Organic restaurants, expensive and uncomfortable

If you want to sit on a crate, balance on a swing or hurt your back on some Scandinavian style sterile furniture, then an organic restaurant serving that yummy organic food is the place for you.

The whole thing about organic is that if it hurts or tastes bad then it must be good for you. Take kale, for example. A green triffid-like growth that tastes so awful it has been promoted as being the best vegetable ever.

Well, I bought some just to see what the fuss was about and all I can say is it must be very, very good for you.

When I was a TV critic at the Courier Mail newspaper I reviewed a British series called “Heartbeat.” One of the characters in it was a lovable rascal called Greengrass who was always looking to make a fortune in a less than honest manner.

In one episode he was seen dipping some farm eggs into manure and rubbing that smelly stuff all over them. When asked why he was doing this, he replied “There’s lots of money in being organic.”

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Good on you, Garland, Texas!

There was a time when I was against guns. But that was before the Sandy Hook School massacre in Connecticut, U.S.A in which 20 very young children were brutally killed by a gunman. There was no armed guard at the school which prided itself on being very liberal and tolerant.

That school had a marvellous philosophy which preached that we should all live in peace, and sing Kumbaya my Lord as we hug one another and pretend that everyone else agrees with us and wishes us well.

Sadly, the evil people in this world did not agree with the peace-loving ones at Sandy Hook and so 20 children were murdered by a monster.

That atrocity took place in 2012 and I grieve for the dead children and their families. There should have been an armed guard in the school to protect them.

So here we are in 2015 in Garland, Texas. A couple of crazy jihadists have decided to attack an exhibition which offends them. They arrive armed and ready to kill. The two pieces of excreta shoot a guard but then a policeman shoots the two murderers dead.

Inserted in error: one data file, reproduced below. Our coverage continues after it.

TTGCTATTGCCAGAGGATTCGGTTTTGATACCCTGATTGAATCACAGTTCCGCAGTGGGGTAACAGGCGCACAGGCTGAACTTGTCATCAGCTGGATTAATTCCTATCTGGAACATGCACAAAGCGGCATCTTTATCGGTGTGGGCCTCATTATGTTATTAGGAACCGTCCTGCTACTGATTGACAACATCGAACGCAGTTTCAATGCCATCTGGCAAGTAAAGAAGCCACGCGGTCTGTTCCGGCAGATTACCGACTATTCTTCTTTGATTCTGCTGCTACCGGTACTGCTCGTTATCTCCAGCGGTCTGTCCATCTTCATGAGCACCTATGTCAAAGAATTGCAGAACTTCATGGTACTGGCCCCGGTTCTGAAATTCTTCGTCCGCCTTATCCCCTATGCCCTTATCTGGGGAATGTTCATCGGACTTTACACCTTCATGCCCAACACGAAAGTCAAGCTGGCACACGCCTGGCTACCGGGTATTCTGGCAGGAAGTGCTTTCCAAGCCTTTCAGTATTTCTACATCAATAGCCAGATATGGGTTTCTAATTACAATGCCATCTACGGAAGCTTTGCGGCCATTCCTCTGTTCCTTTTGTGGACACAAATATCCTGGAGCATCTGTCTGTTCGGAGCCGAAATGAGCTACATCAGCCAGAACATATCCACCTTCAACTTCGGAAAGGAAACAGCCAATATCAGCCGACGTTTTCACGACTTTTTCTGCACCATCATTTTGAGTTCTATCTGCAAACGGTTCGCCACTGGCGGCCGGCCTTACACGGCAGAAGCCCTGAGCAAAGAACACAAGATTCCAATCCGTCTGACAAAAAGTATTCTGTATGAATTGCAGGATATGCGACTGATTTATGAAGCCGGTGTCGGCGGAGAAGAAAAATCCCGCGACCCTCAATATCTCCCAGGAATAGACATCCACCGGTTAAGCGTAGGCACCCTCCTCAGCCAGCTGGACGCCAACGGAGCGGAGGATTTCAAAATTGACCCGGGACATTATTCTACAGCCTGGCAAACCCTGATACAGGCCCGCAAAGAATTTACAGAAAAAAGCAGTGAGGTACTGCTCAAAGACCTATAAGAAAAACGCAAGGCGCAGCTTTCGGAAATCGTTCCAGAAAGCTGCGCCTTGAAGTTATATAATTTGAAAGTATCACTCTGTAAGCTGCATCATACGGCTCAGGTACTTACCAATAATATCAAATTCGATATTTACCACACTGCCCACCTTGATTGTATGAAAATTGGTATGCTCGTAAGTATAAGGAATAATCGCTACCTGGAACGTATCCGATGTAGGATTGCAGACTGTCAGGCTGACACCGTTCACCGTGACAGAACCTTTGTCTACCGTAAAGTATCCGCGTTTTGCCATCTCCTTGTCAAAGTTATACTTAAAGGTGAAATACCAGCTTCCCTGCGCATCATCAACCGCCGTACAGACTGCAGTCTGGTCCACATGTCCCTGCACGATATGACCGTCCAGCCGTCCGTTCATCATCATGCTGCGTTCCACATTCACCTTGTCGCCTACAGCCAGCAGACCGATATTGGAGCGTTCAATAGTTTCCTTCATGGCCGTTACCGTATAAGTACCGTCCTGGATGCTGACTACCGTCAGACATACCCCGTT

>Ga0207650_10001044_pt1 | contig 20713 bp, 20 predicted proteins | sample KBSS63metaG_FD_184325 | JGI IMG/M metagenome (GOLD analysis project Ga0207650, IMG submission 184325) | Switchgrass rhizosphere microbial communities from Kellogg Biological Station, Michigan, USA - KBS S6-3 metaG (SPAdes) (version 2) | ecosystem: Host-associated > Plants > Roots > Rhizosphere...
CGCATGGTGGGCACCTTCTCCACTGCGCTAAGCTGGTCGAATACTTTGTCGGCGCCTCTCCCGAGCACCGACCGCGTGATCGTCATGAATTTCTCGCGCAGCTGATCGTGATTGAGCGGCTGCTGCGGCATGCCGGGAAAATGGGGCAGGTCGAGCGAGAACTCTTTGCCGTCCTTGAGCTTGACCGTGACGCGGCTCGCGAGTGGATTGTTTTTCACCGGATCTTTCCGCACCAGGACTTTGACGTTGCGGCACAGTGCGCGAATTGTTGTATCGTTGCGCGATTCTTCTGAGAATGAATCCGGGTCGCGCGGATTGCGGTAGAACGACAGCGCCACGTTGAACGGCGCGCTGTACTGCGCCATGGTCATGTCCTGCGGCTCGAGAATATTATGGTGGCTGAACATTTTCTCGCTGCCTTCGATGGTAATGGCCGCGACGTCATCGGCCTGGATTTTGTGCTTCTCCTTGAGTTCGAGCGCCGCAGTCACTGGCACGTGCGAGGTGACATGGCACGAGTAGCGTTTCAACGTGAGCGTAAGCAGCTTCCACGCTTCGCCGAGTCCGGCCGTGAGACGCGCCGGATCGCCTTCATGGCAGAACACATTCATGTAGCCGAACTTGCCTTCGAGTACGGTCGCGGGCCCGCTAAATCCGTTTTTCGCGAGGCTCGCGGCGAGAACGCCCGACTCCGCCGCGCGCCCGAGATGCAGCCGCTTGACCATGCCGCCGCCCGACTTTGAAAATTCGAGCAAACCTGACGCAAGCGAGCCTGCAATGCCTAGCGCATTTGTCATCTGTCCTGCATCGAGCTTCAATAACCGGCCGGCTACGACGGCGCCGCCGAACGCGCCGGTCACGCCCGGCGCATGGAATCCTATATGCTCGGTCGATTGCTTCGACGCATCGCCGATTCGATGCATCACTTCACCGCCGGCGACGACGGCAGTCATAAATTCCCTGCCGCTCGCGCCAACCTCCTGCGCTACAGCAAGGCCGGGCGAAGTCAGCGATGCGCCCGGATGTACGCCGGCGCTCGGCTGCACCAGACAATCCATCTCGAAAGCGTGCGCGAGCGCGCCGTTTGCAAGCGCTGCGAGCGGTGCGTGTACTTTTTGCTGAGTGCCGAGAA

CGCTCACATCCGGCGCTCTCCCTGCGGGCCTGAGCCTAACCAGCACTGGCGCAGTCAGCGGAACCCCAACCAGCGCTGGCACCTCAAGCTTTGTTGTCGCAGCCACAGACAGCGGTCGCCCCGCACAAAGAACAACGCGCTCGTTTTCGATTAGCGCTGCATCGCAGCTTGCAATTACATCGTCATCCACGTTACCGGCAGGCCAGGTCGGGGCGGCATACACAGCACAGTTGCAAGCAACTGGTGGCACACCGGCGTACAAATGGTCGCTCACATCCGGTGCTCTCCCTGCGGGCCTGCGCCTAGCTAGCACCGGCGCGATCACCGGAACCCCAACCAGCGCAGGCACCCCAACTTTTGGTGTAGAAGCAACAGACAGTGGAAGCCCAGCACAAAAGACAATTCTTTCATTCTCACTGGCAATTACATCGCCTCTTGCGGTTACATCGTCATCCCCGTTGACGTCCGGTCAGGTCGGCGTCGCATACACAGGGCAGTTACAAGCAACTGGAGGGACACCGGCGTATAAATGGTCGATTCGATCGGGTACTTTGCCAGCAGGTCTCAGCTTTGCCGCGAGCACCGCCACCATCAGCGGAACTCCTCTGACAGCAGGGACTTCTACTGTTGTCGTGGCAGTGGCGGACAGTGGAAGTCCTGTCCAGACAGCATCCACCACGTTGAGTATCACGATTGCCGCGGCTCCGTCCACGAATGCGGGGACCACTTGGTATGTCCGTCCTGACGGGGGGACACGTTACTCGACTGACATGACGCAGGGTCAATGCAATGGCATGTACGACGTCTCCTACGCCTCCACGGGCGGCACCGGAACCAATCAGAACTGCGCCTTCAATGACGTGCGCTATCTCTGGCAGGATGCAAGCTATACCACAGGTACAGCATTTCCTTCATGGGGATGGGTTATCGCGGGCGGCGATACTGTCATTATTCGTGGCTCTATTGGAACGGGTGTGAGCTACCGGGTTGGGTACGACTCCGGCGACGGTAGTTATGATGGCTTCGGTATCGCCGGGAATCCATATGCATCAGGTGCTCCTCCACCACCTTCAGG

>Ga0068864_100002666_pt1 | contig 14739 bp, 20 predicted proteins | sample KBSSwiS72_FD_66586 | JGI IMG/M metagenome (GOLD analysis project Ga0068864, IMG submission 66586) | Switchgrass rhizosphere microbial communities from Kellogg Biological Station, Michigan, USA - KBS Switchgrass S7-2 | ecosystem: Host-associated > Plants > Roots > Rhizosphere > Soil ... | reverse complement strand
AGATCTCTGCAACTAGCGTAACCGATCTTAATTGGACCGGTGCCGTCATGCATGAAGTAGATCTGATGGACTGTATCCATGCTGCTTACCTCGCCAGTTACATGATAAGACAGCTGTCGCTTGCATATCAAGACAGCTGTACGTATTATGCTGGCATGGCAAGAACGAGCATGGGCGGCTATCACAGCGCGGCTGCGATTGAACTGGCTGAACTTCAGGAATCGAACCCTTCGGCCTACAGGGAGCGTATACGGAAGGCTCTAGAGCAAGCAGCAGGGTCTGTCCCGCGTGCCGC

ISIS claims responsibility for the attack. That’s okay as long as the assassins were shot dead before they could massacre people. So be it.

The sooner that people learn that we live in a different world now and that good people are under threat from an horrifically evil force the better and they had better change their idealistic views.

If you don’t learn from experience you pay the price and surely Sandy Hook should have been a lesson to us all. We need to face reality and protect our citizens, even as we lament the loss of innocence in this world.

Back online

Following an erratic interruption of almost two weeks I am back online. I won’t go into the details but, fingers crossed, I hope to be online for a while. I still don’t really understand why my website had problems, but it has made me very sceptical about the reliability of it all.

Whilst the internet is an asset in many respects, it has changed the way we live, sometimes for the better and sometimes for the worse.

I know that communication is less frequent now because people expect me to be on Facebook with pretty pictures of my cat or dog. I also know that I can’t expect phone calls from people. Now it’s texting. And what pleasure is there in that? It’s like semaphores and smoke signals. Hard to have a real conversation nowadays without somebody fingering a phone.

No wonder I become nostalgic as I caress my Montblanc fountain pen and remember the letters we wrote together. But then who has the oportunity to express oneself in depth nowadays when everything has to be encapsulated into 140 characters?

Melbourne’s alcohol problem

There is something wrong in a society which demands that you explain why you don’t drink alcohol. This is the case in Australia, unfortunately.

It has been the case ever since we came to Australia in 1951. If you didn’t drink then you had better explain yourself. Are you ill, or are you an alcoholic, perhaps? Do you follow some strange religion which forbids you from touching a drop?